14. I took a run at guitar 10 years ago but just couldn't fall in love with it, at least not at that point in my life. 7 years later (in which time I learned to play drums), I pick up a bass and it's fun from the word go. I think it might be a personality thing with me. I'm somewhat introverted. I don't like being the center of attention. I may pick up a guitar again at some point if I have the time and money to take lessons. That combined with what I've learned about music theory and guitar construction from my journey into the low end, I expect will make guitar a bit less of a struggle. Hopefully that translates into a better experience the second time around.
  15. arbiterusa


    Sep 24, 2015
    San Diego, CA
    I was 13. I asked the old guy (about 30!) at my local music store which one. I thought bass was cool but guitar got more girls. Which was true. But I'll never forget what he told me because it was dead-on accurate to the current day:

    "If you play bass, you are ALWAYS going to have work. Always. There's 10 guitarists for every bassist out there. You'll never even have to ask to jam with people. They'll come to you, especially if you're any good, and you play violin, you'll be good."

    That sounded like a good deal.

    I frankly don't think I've gotten better advice from anyone in my life. So, salesguy at Village Music back in 1980, thanks.

    Lot more bass players these days and they're a lot better, but actually I think the point still holds true...but for different reasons. I'm seeing a lot more bands without guitarists at all. The guitar player in my band is a guitar teacher and he's down to about a day and half worth of students a week, as opposed to five days a decade ago. Guitar is going away.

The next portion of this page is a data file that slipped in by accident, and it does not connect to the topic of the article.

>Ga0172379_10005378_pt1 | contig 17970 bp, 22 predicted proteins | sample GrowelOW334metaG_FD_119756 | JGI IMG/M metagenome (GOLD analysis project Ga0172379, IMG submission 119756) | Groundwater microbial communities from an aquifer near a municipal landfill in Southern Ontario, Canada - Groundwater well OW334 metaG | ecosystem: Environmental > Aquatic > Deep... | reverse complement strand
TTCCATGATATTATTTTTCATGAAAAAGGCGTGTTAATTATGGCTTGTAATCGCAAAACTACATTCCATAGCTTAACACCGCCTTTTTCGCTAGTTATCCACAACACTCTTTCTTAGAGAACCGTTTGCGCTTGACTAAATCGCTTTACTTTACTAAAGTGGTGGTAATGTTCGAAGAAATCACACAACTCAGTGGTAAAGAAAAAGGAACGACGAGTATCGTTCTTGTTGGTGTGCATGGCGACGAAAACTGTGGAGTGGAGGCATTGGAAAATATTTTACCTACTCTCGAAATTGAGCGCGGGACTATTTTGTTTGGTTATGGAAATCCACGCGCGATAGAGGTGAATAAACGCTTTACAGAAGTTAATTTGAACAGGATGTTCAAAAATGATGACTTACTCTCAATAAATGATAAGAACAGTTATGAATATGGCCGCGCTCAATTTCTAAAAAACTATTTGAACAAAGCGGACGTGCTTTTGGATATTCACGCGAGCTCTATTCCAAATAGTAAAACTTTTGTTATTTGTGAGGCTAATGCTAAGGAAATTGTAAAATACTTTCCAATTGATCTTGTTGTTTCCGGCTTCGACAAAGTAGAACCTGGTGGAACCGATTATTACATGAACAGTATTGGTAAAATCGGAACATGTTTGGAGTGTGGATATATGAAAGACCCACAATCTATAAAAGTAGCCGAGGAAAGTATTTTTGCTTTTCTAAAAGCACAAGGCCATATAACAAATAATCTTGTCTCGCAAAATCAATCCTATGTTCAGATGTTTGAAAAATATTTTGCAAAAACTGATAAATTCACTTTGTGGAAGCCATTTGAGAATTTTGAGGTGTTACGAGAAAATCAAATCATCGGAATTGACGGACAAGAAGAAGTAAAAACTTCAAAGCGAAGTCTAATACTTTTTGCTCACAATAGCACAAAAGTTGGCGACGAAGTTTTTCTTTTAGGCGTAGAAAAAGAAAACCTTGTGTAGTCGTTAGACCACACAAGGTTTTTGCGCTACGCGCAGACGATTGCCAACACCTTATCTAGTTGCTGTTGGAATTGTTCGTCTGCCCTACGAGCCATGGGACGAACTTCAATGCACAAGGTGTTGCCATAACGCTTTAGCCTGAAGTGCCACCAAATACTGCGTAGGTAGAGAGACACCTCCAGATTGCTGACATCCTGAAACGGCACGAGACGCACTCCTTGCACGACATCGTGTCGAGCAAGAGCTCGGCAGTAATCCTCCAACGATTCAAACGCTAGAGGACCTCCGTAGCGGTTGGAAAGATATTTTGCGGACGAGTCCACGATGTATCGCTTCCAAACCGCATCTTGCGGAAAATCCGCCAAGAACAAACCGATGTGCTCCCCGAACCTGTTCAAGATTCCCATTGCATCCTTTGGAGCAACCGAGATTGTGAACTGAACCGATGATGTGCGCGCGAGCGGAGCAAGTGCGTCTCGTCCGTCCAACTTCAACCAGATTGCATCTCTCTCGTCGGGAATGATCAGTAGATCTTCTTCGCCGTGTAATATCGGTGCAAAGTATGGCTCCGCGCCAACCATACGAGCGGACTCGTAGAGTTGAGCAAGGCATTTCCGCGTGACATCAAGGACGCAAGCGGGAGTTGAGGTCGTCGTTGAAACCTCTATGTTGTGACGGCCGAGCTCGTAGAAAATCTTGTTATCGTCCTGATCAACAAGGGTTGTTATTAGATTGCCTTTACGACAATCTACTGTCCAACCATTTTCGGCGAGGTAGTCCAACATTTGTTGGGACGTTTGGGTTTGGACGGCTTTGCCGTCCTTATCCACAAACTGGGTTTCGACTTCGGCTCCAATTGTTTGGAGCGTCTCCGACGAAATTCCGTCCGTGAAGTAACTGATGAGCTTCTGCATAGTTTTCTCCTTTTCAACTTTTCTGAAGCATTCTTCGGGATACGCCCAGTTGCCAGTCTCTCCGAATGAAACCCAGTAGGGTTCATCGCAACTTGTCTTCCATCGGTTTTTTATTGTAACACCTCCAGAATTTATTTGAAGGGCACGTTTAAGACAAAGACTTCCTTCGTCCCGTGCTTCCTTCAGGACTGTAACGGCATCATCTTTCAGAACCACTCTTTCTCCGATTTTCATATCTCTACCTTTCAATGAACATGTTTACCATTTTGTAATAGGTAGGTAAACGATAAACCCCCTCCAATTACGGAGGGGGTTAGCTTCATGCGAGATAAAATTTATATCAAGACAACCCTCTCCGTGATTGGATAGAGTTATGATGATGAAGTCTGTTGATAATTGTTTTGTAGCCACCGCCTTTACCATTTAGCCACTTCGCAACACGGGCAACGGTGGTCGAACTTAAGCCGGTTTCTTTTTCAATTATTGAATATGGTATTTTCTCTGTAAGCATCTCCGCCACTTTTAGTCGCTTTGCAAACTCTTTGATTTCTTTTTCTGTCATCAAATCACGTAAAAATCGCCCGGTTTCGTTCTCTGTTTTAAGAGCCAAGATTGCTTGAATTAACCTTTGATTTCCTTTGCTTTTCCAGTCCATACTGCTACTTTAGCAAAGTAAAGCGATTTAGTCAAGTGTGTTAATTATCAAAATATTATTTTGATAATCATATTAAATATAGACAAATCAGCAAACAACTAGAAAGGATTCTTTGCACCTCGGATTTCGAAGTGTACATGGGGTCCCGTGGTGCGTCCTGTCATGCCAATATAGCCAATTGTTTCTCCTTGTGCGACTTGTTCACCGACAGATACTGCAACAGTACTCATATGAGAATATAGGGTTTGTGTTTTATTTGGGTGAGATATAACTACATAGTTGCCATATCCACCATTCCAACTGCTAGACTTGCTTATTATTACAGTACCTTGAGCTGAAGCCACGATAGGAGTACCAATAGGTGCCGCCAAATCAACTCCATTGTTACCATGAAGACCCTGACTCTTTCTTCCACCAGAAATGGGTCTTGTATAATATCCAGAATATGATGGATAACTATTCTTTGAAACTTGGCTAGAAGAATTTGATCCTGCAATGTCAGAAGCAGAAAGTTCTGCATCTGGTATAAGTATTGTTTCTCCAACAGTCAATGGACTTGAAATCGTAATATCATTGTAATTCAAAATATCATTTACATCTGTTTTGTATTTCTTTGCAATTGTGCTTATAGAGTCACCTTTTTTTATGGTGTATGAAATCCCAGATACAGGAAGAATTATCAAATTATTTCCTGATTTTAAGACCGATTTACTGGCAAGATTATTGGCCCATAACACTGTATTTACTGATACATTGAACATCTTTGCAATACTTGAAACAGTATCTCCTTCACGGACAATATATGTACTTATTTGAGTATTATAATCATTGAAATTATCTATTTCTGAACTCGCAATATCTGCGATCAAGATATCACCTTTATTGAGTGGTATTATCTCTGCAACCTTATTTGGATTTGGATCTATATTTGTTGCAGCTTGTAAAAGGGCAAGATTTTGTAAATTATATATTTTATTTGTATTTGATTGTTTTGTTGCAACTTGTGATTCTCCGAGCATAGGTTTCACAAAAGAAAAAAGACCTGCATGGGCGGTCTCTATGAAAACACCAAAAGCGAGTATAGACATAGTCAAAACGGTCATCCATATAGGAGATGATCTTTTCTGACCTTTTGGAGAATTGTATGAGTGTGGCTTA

16. In Grade 11, my parents gave me my first guitar for Christmas. I took ear training lessons until the Grade 12 school year began and I enrolled in the Music class.

    For the first semester, I took my guitar. Myself and another guitarist had the top marks in the class. (I only indicate this to shake the connotation of being assumed to be a frustrated guitarist.) For the second semester, there was a requirement to take a different instrument which read a different clef. I took the bass since the fretboards were similar. I felt the love as soon as I sat down with the bass. Very quickly, it would become my primary instrument.

    That said, I still sit down with the guitars occasionally. Over the past few years, I've mostly bought basses, but a few guitars found their way into my home as well. My outstanding instruments wishlist is a similar split with maybe 70% basses / 30% guitars.
  17. tjh


    Mar 22, 2006
    ... I didn't, IT chose me ...

    ... played guitar as a teenager in the late 60's, and it seemed like so was everyone else ... that, or the drums ... the bass player in a group I was working with wrapped his '63 Chev around a tree, after a night of drinking and a fight with his girlfriend … he didn't make it ...

    After a period of time, no one left wanted to end the group, and with the lack of BP's around our area, I must have became the obvious candidate ... so, I would definitely say that IT found me ... ;)
  18. Hum 3 or 4 of your favorite songs. Chances are good you will be humming the bass line. If that is the case, Bass is for you (probably).
  19. dabbler


    Aug 17, 2007
    Bowie, MD
    Different strokes for different folks.

    My story, I started on guitar. Rhythm guitar. I never aspired to shred and rip, I liked just being part of the foundation that everything else rode on. I was encouraged by my church's director of music to take up guitar because, in his words, "If I can only have one, I need the bass first." I still play guitar at home for my own enjoyment, but play bass at church (the only place I play other than home).

    But I agree with 2 earlier sentiments:
    1. Learning piano is a really, smart thing to do.
    2. Every instrument you learn will teach you things, and perspectives, that can make you a better bassist.

    Actually, I guess the reality is, we (here on talkbass) are all musicians, who play bass. Music is the thing, and each instrument plays a part.
  20. JohnArnson


    May 28, 2019
    So you're saying his girlfriend killed him in a fight?

    Must have been a tough relationship.
    Last edited: Oct 23, 2019
    grinx likes this.